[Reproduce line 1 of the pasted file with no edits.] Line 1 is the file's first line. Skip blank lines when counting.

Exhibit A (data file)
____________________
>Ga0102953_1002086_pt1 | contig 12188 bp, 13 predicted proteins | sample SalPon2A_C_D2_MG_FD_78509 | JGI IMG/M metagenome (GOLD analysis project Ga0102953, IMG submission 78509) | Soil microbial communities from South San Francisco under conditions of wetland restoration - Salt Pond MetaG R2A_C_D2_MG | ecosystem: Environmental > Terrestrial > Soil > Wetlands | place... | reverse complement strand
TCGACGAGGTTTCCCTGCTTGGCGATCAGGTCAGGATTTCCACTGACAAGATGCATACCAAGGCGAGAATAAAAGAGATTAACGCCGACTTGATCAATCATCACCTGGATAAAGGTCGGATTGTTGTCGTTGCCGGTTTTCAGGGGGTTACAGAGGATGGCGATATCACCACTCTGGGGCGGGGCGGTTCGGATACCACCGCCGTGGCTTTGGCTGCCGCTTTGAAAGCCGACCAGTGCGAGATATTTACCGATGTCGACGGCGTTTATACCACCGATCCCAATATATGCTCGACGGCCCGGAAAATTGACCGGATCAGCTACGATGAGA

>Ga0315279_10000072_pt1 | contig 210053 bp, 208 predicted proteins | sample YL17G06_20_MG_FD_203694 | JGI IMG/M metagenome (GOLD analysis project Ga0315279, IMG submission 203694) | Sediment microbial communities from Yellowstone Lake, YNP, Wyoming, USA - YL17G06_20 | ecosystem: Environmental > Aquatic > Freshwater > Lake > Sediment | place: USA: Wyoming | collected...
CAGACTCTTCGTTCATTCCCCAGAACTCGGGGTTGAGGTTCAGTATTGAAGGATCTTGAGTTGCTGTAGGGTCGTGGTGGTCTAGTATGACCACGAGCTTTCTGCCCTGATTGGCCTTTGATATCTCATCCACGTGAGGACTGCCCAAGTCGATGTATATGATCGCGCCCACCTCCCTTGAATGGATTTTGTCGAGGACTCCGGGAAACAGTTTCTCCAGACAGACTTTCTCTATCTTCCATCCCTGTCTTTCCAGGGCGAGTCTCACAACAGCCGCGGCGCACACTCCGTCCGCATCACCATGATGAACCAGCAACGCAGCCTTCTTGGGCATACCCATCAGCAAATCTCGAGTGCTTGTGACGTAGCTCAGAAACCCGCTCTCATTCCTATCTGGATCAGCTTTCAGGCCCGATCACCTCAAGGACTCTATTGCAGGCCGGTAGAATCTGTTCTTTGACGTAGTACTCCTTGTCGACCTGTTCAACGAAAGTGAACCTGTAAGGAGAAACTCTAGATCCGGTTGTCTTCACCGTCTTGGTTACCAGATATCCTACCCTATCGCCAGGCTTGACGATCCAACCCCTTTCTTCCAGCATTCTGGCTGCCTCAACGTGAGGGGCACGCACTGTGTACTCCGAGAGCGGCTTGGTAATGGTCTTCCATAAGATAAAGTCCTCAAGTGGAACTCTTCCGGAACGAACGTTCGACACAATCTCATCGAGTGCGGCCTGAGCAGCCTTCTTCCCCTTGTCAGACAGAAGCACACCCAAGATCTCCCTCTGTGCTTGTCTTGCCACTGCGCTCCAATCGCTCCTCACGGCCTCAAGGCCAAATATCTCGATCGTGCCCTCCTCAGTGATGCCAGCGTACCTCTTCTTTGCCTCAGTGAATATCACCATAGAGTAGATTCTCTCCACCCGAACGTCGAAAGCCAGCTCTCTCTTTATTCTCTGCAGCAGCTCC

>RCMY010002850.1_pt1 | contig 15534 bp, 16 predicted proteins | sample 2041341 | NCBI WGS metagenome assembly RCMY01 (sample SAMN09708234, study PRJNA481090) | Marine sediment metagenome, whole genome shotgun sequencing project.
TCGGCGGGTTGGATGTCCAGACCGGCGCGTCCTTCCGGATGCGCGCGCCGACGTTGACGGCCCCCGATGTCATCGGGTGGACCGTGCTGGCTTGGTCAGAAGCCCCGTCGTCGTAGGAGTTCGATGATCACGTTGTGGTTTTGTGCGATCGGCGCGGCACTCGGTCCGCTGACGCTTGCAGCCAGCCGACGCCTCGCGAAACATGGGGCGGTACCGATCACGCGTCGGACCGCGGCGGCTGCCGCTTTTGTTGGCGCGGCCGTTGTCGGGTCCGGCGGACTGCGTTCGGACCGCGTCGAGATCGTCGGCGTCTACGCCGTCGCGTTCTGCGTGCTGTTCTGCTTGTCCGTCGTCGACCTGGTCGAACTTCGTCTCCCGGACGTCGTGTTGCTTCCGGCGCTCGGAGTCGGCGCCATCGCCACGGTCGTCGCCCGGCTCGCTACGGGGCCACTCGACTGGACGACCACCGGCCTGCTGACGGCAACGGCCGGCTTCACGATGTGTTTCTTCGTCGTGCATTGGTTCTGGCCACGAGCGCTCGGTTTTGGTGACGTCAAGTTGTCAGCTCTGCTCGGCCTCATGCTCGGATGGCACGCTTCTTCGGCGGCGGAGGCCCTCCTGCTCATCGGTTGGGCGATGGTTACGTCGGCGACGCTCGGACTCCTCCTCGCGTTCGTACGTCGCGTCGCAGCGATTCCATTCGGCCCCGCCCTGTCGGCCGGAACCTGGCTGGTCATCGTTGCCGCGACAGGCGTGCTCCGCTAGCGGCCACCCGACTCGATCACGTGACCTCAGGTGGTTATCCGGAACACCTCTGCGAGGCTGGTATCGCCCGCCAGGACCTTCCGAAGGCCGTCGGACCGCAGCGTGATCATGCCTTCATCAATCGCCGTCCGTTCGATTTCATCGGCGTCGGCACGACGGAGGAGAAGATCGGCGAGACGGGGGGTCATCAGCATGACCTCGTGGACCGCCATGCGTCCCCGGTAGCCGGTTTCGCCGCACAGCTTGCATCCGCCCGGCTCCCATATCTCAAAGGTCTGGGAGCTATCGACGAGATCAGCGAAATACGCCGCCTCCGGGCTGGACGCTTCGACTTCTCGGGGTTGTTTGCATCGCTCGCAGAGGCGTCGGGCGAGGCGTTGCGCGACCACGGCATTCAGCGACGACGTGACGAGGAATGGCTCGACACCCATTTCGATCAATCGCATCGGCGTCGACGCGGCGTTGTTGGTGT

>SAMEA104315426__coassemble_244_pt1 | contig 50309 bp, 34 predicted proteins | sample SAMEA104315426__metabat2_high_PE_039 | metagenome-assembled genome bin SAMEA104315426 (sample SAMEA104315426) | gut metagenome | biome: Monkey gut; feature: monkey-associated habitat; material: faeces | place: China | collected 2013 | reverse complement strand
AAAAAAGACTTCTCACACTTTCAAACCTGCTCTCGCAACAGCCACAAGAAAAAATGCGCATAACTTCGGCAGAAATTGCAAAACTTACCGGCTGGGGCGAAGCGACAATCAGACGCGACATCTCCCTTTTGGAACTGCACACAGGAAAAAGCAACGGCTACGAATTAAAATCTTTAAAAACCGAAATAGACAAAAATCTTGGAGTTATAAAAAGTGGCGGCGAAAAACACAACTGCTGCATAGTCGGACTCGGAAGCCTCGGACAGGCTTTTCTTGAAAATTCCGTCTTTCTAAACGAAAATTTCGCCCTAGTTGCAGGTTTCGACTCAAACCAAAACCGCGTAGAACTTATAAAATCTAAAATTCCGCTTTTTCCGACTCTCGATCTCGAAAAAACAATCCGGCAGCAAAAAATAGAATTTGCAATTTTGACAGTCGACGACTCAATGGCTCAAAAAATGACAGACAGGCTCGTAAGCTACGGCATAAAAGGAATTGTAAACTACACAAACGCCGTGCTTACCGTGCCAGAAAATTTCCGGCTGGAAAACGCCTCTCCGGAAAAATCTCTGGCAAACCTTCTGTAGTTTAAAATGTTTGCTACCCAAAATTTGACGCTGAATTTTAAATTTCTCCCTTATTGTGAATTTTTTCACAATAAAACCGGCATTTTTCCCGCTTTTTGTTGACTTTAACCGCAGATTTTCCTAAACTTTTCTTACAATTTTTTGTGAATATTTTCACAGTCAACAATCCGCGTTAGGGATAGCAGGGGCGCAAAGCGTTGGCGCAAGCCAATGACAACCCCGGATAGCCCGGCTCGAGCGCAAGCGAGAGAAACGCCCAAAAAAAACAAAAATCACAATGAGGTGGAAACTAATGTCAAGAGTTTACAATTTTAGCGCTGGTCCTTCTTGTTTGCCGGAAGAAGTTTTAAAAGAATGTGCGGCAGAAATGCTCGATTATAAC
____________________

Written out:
>Ga0102953_1002086_pt1 | contig 12188 bp, 13 predicted proteins | sample SalPon2A_C_D2_MG_FD_78509 | JGI IMG/M metagenome (GOLD analysis project Ga0102953, IMG submission 78509) | Soil microbial communities from South San Francisco under conditions of wetland restoration - Salt Pond MetaG R2A_C_D2_MG | ecosystem: Environmental > Terrestrial > Soil > Wetlands | place... | reverse complement strand